Peter Brook (The Empty Space, p. 136) wrote:"When a performance is over, what remains? Fun can be forgotten, but powerful emotion also disappears and good arguments lose their thread. When emotion and argument are harnessed to a wish from the audience to see more clearly into itself then something in the mind burns. The event scorches onto the memory an outline, a taste, a trace, a smell a picture. It is the plays central image that remains, its silhouette, and if the elements are rightly blended this silhouette will be its meaning, this shape will be the essence of what it has to say. When years later I think of a striking theatrical experience I find a kernel engraved on my memory: two tramps dancing under a tree, an old woman dragging a cart, a sergeant dancing, three people on a sofa in hell[...]"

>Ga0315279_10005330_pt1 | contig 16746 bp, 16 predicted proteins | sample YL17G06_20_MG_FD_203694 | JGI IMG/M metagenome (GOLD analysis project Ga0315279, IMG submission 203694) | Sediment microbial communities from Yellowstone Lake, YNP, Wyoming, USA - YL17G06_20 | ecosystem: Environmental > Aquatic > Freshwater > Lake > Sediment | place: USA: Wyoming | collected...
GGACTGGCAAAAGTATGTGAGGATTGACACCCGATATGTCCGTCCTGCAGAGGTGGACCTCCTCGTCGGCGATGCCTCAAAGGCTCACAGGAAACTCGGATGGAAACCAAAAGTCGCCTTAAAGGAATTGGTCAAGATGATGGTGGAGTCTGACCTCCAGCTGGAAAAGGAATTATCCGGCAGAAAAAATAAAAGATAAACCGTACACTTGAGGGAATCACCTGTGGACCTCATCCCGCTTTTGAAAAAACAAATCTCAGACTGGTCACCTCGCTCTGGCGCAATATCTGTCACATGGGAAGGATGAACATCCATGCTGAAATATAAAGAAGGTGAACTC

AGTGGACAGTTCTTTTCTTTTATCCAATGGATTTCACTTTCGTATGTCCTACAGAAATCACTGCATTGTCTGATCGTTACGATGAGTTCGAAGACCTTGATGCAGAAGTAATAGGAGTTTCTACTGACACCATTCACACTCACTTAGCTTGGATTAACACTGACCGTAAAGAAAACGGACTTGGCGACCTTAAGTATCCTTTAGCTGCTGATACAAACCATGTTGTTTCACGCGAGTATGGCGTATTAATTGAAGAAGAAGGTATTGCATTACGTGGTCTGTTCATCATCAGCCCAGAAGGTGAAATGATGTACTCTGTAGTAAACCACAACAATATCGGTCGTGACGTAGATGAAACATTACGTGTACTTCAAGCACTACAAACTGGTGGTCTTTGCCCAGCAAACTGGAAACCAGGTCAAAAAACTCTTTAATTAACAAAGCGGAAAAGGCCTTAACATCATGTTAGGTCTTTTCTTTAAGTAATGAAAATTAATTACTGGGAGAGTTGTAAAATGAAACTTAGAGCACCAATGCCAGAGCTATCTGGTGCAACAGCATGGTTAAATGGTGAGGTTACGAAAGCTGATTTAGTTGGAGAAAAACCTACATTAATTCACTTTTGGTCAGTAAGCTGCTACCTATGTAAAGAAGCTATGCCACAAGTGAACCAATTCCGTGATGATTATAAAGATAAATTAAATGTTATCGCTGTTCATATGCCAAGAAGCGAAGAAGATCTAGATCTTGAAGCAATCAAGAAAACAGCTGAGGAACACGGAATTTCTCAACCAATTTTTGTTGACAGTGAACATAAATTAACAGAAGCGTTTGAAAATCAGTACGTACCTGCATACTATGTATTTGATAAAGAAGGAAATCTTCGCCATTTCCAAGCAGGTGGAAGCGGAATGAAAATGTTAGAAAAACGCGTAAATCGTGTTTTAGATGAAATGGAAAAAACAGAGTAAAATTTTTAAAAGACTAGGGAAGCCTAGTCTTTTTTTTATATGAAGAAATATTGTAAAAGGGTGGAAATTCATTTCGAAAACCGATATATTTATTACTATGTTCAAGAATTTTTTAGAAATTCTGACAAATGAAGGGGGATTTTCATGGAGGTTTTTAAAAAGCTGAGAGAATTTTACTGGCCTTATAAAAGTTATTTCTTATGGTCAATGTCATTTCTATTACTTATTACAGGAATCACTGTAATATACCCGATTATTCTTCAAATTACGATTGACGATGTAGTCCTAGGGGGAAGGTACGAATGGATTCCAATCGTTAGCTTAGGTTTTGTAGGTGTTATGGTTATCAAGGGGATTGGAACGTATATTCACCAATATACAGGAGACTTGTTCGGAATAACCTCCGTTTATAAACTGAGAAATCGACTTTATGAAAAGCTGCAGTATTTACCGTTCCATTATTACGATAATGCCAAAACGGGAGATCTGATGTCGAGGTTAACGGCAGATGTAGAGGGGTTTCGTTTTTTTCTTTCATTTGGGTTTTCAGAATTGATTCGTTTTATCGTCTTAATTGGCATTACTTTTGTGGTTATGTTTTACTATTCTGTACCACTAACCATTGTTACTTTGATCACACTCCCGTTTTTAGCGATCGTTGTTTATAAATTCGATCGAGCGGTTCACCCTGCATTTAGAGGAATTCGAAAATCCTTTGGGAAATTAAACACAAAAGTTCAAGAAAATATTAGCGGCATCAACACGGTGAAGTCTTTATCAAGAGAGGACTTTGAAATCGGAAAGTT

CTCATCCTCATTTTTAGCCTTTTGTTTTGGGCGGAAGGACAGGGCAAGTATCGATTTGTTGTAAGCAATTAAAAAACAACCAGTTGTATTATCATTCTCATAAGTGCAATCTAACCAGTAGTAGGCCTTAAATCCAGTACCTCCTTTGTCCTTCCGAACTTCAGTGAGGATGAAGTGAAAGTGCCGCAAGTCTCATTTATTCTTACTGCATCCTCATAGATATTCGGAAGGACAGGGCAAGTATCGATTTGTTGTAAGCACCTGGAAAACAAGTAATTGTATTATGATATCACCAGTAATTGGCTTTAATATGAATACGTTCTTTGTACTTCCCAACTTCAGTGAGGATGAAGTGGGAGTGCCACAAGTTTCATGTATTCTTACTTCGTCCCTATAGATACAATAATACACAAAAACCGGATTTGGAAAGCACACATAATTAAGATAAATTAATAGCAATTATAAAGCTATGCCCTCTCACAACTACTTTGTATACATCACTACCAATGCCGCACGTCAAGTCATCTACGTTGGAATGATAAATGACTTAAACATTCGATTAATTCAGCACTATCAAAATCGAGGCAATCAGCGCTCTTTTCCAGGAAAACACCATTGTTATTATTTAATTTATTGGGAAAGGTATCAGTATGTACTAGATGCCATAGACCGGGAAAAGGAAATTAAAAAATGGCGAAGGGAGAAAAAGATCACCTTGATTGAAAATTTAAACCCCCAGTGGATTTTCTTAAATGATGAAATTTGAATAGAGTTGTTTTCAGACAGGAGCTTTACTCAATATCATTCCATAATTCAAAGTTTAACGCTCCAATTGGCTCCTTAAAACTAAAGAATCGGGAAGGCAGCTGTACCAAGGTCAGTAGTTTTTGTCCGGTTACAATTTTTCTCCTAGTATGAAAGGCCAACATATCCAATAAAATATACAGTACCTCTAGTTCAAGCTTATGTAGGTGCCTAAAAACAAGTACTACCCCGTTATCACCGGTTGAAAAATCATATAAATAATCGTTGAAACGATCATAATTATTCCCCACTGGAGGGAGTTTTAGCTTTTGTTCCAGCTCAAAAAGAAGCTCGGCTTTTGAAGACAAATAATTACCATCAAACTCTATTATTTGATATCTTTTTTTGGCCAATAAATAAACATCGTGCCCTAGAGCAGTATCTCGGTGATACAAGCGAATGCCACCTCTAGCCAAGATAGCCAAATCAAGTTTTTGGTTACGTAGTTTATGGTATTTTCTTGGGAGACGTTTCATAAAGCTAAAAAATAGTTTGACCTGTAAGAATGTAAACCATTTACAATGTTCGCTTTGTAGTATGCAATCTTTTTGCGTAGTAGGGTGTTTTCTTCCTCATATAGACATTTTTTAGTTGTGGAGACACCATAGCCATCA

Jamy arranged his set to conclude with an extraordinarily memorable image. I expect that for most of the viewing audience, if they remember anything at all from this performance in days to come, they won't remember any very minor fiddling during card from cardbox.
All most viewers will remember is that closeup image of Craig Ferguson's card frozen in that block of ice.